I asked her advice on how to cover the transmission of the virus; what to look for and when to look for it in news about the development of therapeutics and vaccines; and — importantly — how bring attention to what I believe is the great uncovered story of this crisis: inequality and its impact on poor and vulnerable communities in the U.S. and worldwide. Dr. Kuppalli emphasized both her concern for the impact the pandemic will have on poor nations — and what we can learn from them, considering that nations like Sierra Leone faced Ebola without the money we in America can throw at problems. We also spoke about the psychological toll treating the disease has to be having on our health care workers. Finally, she urges reporters, editors, and bookers to check the credentials of the sources you call to make sure they are experts with experience, not people from other fields with opinions. Now more than ever, expertise matters. We must amplify it.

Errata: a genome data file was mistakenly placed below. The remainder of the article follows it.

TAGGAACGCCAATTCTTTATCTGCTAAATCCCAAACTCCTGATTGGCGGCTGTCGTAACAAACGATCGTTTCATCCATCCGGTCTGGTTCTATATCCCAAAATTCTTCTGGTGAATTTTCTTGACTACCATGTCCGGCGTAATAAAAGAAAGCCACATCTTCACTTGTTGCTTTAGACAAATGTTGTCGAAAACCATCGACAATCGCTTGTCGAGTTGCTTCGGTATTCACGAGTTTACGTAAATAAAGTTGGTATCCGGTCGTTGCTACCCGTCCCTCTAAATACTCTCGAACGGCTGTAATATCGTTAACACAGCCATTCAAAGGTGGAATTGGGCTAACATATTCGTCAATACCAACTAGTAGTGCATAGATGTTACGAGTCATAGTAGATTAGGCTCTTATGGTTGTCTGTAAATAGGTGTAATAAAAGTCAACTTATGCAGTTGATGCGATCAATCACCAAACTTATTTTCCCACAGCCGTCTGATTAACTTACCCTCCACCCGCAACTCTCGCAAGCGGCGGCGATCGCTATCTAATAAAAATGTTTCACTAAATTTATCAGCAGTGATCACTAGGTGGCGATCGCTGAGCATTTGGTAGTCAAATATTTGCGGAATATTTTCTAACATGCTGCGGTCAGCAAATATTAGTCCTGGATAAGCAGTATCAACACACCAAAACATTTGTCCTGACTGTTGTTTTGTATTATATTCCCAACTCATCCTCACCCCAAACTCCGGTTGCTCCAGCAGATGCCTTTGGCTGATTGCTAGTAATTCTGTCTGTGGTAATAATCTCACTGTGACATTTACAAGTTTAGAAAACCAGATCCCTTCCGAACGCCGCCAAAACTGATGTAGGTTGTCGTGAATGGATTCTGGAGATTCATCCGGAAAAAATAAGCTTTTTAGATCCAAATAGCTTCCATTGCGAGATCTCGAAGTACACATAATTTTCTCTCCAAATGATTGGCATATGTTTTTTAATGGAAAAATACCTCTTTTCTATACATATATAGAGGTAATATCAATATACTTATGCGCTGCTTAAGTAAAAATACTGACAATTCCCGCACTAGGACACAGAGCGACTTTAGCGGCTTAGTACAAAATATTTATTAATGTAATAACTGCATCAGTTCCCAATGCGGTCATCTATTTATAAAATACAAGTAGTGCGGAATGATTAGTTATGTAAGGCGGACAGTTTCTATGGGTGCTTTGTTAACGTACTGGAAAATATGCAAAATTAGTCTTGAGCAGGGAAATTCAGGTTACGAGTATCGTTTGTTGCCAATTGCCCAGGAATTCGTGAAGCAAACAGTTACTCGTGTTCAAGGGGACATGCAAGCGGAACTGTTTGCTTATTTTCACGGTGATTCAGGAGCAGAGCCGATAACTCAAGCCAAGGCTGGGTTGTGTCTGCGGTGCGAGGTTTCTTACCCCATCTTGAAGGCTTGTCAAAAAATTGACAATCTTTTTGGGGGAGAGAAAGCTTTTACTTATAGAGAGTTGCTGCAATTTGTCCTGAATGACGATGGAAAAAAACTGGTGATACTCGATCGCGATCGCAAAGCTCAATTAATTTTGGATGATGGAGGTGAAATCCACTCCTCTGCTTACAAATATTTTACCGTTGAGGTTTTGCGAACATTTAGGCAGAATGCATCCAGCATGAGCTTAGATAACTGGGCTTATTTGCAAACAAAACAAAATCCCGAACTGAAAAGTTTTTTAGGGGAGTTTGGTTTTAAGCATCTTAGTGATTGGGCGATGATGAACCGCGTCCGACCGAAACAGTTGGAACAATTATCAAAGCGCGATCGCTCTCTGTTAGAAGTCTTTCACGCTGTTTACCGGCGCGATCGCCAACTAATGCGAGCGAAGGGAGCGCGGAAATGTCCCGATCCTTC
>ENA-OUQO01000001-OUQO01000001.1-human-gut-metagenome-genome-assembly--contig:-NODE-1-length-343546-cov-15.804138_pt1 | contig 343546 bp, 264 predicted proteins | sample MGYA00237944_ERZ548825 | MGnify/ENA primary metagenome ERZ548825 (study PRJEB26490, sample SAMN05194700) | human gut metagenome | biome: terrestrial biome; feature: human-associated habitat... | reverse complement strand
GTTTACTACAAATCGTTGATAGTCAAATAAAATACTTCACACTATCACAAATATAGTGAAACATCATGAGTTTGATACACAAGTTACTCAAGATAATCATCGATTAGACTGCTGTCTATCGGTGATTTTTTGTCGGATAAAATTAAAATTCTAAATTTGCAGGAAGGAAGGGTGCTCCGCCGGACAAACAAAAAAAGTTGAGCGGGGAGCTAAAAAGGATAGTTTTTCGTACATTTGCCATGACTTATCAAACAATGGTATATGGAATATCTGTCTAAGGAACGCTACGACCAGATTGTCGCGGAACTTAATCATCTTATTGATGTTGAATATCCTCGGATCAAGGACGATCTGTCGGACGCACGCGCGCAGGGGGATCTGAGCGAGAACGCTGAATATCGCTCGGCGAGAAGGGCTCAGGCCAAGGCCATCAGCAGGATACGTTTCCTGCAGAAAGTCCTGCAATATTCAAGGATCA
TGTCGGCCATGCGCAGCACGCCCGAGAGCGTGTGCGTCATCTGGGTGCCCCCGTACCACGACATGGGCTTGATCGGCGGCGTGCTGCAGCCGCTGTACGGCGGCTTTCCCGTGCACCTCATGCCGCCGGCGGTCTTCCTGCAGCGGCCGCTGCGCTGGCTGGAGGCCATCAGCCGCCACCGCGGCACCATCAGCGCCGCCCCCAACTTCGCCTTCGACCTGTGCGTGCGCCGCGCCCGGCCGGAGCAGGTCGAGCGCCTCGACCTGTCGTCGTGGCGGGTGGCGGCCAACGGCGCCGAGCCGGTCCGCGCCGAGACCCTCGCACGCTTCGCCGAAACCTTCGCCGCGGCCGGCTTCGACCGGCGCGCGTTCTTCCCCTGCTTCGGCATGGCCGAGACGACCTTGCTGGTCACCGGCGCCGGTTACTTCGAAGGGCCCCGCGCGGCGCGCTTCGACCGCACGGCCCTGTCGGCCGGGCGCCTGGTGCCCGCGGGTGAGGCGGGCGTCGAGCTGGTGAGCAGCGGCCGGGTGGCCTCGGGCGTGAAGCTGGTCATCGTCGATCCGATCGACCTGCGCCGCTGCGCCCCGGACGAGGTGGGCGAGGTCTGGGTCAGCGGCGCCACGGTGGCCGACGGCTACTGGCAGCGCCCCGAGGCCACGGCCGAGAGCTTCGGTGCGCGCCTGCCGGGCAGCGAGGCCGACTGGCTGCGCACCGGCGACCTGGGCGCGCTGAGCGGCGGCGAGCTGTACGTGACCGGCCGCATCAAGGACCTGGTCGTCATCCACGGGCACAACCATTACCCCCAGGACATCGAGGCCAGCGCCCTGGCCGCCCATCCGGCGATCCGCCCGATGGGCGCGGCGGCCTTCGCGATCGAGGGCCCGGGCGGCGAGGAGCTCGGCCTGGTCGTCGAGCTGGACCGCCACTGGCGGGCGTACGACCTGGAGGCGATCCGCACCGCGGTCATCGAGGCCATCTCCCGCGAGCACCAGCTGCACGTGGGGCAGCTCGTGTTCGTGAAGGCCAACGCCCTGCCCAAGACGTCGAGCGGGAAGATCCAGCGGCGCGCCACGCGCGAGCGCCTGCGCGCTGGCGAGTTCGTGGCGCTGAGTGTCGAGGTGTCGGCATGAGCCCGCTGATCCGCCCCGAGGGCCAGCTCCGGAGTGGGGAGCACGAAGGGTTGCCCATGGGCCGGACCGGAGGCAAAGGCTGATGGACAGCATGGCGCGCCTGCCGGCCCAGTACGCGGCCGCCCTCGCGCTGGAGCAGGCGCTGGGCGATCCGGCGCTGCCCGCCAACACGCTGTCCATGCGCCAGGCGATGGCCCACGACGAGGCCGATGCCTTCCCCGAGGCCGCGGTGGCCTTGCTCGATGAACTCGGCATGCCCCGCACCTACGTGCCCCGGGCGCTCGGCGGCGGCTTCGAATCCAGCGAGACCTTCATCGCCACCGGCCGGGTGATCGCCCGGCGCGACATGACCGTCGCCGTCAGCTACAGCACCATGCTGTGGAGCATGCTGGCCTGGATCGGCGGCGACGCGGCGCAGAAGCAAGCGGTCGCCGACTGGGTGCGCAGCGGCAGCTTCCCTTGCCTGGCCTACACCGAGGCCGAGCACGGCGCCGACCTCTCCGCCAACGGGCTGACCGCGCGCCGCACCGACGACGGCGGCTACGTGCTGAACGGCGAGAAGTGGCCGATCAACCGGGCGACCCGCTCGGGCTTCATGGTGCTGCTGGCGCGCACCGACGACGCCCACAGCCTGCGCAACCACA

Episode 3: Columbia virologist Dr. Angela Rasmussen

Now I interview a virologist, Dr. Angela Rasmussen of Columbia’s School of Public Health, to get her help for journalists covering the COVID-19 crisis. She and I talk about what media are doing right and wrong; about the need for journalists — reporters, editors, bookers — to find the appropriate, relevant, credentialed experts and to take advantage of the tremendous diversity among them; about how she works in this new age of open information and conversation among scientists and between scientists and the public; and, yes, masks. I thoroughly enjoyed our conversation. I hope you — especially journalists — find it useful.